Descartes’ Meditations, 2/3

This is the second post in the series and covers the third and fourth meditations. To read the first part, which covers the first two, CLICK HERE.

The Third Meditation

Of God; That He Exists

In the third meditation, Descartes does two things; Firstly, he takes us through a deep analysis of the objects in our minds, describing how they are characterised and divided, and gives us a full taxonomy of the kinds and powers of mental phenomena. Secondly, he takes us through how he believes he can prove God’s existence though the nature of mental phenomena.

Descartes wonders if there is any more knowledge than that which we have already happened upon within us. What he declares is that we can be certain that we have perceptions, however, being certain that these perceptions are true is another thing. This is something he has already stated, but now he wants to unpack it further.

The contents of our minds can be understood as being formed of Ideas (capital ‘I’ intended). Ideas are, at a most basic understanding, any impression upon the mind. You look at a tree, the tree impresses on your mind, the mental representation, independent of the real tree, is the Idea of the tree. There are also Additions, such as willing, fearing, affirming, denying. These are so called because they are coupled to our basic Ideas. Additions can be divided into two things, Volitions and Judgements. These two things are self-explanatory; Volitions are those things which, when coupled with Ideas, become willed causes. Judgements are those things which, when coupled with Ideas, are our judgments to qualify truth factors- is something good/bad? Right/wrong? Hot/cold?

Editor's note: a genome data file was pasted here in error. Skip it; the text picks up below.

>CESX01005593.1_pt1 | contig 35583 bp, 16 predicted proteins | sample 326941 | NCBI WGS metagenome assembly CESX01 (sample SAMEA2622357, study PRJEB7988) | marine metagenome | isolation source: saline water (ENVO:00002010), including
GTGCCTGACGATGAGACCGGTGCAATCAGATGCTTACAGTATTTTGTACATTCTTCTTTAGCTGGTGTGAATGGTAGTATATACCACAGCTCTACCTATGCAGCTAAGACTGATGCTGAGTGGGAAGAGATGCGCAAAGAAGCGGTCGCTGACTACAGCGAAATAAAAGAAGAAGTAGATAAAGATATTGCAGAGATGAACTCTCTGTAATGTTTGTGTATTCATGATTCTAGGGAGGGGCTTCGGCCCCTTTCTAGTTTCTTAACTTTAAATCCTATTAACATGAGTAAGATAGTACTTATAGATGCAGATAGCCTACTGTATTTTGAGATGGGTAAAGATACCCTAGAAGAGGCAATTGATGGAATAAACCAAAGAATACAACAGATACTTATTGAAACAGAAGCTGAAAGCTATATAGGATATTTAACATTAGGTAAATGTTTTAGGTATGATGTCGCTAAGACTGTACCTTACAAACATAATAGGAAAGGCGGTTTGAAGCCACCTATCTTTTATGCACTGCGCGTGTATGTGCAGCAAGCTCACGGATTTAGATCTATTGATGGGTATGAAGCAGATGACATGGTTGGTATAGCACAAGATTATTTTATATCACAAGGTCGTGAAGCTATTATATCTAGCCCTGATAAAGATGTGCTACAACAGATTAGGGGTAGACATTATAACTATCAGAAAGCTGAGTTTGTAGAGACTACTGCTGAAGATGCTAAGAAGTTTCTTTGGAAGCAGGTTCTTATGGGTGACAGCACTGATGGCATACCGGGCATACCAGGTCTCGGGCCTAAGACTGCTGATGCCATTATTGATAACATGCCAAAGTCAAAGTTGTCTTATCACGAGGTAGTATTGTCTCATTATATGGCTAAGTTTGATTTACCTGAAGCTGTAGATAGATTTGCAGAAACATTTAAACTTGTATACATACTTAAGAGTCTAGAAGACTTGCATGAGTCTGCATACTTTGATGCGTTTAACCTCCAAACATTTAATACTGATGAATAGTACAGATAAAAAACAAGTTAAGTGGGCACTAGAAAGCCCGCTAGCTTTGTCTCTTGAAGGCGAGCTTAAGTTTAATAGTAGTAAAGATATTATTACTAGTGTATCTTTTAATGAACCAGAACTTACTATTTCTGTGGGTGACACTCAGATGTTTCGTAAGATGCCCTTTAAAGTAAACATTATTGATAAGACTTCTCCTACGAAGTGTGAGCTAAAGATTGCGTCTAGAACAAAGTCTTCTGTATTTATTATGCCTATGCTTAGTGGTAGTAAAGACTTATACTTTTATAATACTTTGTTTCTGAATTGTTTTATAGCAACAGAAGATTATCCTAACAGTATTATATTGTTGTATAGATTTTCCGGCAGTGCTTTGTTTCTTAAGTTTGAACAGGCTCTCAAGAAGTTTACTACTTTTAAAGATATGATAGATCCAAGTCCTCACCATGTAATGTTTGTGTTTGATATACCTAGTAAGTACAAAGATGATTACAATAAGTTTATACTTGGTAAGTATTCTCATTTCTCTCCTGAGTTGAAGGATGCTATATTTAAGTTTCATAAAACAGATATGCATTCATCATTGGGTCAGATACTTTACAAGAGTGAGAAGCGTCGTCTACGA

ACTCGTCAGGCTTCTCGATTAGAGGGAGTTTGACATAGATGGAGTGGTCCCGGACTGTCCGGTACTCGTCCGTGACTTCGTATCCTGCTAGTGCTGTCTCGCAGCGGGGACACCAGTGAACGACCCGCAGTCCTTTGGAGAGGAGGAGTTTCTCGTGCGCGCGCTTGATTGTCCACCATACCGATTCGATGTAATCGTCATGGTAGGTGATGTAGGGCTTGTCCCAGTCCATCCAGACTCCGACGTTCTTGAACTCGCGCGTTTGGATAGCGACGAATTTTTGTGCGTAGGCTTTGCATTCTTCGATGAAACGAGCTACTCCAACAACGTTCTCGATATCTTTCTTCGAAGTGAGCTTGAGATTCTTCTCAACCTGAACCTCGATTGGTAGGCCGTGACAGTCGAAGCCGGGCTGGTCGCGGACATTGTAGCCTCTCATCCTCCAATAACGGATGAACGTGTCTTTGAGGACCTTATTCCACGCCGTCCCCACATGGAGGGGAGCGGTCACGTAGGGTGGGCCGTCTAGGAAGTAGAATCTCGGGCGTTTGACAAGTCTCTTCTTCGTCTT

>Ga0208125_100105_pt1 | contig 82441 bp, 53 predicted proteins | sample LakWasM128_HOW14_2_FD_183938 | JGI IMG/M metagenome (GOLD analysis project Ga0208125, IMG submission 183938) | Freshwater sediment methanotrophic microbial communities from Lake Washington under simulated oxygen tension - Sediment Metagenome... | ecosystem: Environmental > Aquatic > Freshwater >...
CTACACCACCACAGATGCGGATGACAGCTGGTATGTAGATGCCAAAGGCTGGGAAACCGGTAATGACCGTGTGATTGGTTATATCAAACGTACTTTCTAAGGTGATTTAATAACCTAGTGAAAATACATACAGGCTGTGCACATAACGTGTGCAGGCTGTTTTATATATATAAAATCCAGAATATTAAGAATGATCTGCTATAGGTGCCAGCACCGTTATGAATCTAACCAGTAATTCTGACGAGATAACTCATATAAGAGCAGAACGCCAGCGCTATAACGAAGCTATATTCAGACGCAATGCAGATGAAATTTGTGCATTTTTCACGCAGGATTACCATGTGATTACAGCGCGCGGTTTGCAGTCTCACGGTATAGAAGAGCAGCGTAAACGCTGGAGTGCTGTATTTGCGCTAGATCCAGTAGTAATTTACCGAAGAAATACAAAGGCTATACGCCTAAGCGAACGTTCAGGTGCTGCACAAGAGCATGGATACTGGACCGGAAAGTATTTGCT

Ideas are true in and of themselves as whole phenomena. Volitions are always true in and of themselves too. They are not the sort of thing which can be true or untrue. Judgements, however, are inherently giving of error. Judgements are what stipulate the truth value of an Idea when it corresponds to the outside world. Therefore, an Idea is true in our head, but when an Idea is coupled with a Judgement, it is giving of uncertainty.

Ideas are of two kinds in nature, internal and external. Internal ideas are those that are born from within, whilst those which are external are adventitious, they impress upon us and appear in our minds by our perceiving them. Internal ideas are created by compounding, adding and subtracting from other stored ideas in order to create new ones. These Ideas build in complexity to advance concepts and more detailed understandings of things in the world. But Descartes wonders if we can ever truly trust internal ideas. Internal ideas lead us to both good and evil.

There is always a difference by degree and character from our internal idea and the truth of an object to which the idea corresponds. Descartes draws the sun as an example. Our adventitiously impressed idea of it is of a small round yellow/orange circle in the sky. Advancements in astronomy, for example, have taught us that it is incredibly hot, far bigger than we could imagine, and so forth.

Descartes calls these formed ideas of the outside world ‘modes’ of understanding. These things also have inherent truth values to them, up to the point of them proving us wrong. Our ideas (adventitious) do not need to correspond to those external phenomena because we can use our rationality to come to better knowledge of the outside world than our senses give us. Our subjective experiences bring us to objective truths.

From here, he takes us from a discourse of ontology to an argument in which he intends to prove God’s existence. The steps he takes us though are-

  1. Objective facts contain smaller facts. God is the highest conceivable objective reality. Therefore, the idea of god must contain all other ideas and realities.
  2. There must be more power in any cause than in its effect.